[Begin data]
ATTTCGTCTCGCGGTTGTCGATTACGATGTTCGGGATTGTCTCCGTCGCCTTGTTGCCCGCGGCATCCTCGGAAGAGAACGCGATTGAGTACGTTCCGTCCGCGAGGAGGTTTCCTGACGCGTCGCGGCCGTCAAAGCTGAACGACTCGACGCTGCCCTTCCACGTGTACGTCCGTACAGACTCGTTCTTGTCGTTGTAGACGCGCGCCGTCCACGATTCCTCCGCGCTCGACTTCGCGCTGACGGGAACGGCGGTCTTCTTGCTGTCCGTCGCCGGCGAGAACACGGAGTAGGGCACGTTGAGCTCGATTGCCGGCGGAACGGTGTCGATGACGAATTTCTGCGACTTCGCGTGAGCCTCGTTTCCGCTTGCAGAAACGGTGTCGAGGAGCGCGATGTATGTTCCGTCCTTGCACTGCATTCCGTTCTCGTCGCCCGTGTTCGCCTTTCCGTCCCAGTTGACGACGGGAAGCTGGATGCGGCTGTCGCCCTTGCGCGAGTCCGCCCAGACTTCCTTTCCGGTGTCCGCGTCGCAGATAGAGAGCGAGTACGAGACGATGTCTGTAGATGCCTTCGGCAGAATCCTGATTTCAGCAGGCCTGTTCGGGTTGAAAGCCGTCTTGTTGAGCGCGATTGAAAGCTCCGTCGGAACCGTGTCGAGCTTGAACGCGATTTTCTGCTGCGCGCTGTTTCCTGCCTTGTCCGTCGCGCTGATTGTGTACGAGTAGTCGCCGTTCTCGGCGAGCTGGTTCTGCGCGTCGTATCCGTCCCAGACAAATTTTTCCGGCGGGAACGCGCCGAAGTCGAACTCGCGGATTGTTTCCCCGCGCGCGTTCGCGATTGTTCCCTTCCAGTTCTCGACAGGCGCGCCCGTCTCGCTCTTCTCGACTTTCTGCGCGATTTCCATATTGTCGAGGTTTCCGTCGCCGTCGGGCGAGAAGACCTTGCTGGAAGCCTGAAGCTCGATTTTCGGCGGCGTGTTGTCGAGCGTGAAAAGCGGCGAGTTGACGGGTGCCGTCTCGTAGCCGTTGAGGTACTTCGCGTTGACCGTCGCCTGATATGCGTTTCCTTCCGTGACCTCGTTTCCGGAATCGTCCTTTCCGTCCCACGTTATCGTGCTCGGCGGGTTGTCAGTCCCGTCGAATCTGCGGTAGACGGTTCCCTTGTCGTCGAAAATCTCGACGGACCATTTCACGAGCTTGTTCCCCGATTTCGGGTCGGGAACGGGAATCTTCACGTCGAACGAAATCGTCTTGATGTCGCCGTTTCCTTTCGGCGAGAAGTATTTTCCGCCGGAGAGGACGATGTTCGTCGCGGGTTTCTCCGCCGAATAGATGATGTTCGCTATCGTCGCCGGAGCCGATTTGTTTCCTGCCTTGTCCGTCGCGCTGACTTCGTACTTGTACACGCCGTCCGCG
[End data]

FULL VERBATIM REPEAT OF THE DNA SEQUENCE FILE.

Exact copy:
ATTTCGTCTCGCGGTTGTCGATTACGATGTTCGGGATTGTCTCCGTCGCCTTGTTGCCCGCGGCATCCTCGGAAGAGAACGCGATTGAGTACGTTCCGTCCGCGAGGAGGTTTCCTGACGCGTCGCGGCCGTCAAAGCTGAACGACTCGACGCTGCCCTTCCACGTGTACGTCCGTACAGACTCGTTCTTGTCGTTGTAGACGCGCGCCGTCCACGATTCCTCCGCGCTCGACTTCGCGCTGACGGGAACGGCGGTCTTCTTGCTGTCCGTCGCCGGCGAGAACACGGAGTAGGGCACGTTGAGCTCGATTGCCGGCGGAACGGTGTCGATGACGAATTTCTGCGACTTCGCGTGAGCCTCGTTTCCGCTTGCAGAAACGGTGTCGAGGAGCGCGATGTATGTTCCGTCCTTGCACTGCATTCCGTTCTCGTCGCCCGTGTTCGCCTTTCCGTCCCAGTTGACGACGGGAAGCTGGATGCGGCTGTCGCCCTTGCGCGAGTCCGCCCAGACTTCCTTTCCGGTGTCCGCGTCGCAGATAGAGAGCGAGTACGAGACGATGTCTGTAGATGCCTTCGGCAGAATCCTGATTTCAGCAGGCCTGTTCGGGTTGAAAGCCGTCTTGTTGAGCGCGATTGAAAGCTCCGTCGGAACCGTGTCGAGCTTGAACGCGATTTTCTGCTGCGCGCTGTTTCCTGCCTTGTCCGTCGCGCTGATTGTGTACGAGTAGTCGCCGTTCTCGGCGAGCTGGTTCTGCGCGTCGTATCCGTCCCAGACAAATTTTTCCGGCGGGAACGCGCCGAAGTCGAACTCGCGGATTGTTTCCCCGCGCGCGTTCGCGATTGTTCCCTTCCAGTTCTCGACAGGCGCGCCCGTCTCGCTCTTCTCGACTTTCTGCGCGATTTCCATATTGTCGAGGTTTCCGTCGCCGTCGGGCGAGAAGACCTTGCTGGAAGCCTGAAGCTCGATTTTCGGCGGCGTGTTGTCGAGCGTGAAAAGCGGCGAGTTGACGGGTGCCGTCTCGTAGCCGTTGAGGTACTTCGCGTTGACCGTCGCCTGATATGCGTTTCCTTCCGTGACCTCGTTTCCGGAATCGTCCTTTCCGTCCCACGTTATCGTGCTCGGCGGGTTGTCAGTCCCGTCGAATCTGCGGTAGACGGTTCCCTTGTCGTCGAAAATCTCGACGGACCATTTCACGAGCTTGTTCCCCGATTTCGGGTCGGGAACGGGAATCTTCACGTCGAACGAAATCGTCTTGATGTCGCCGTTTCCTTTCGGCGAGAAGTATTTTCCGCCGGAGAGGACGATGTTCGTCGCGGGTTTCTCCGCCGAATAGATGATGTTCGCTATCGTCGCCGGAGCCGATTTGTTTCCTGCCTTGTCCGTCGCGCTGACTTCGTACTTGTACACGCCGTCCGCG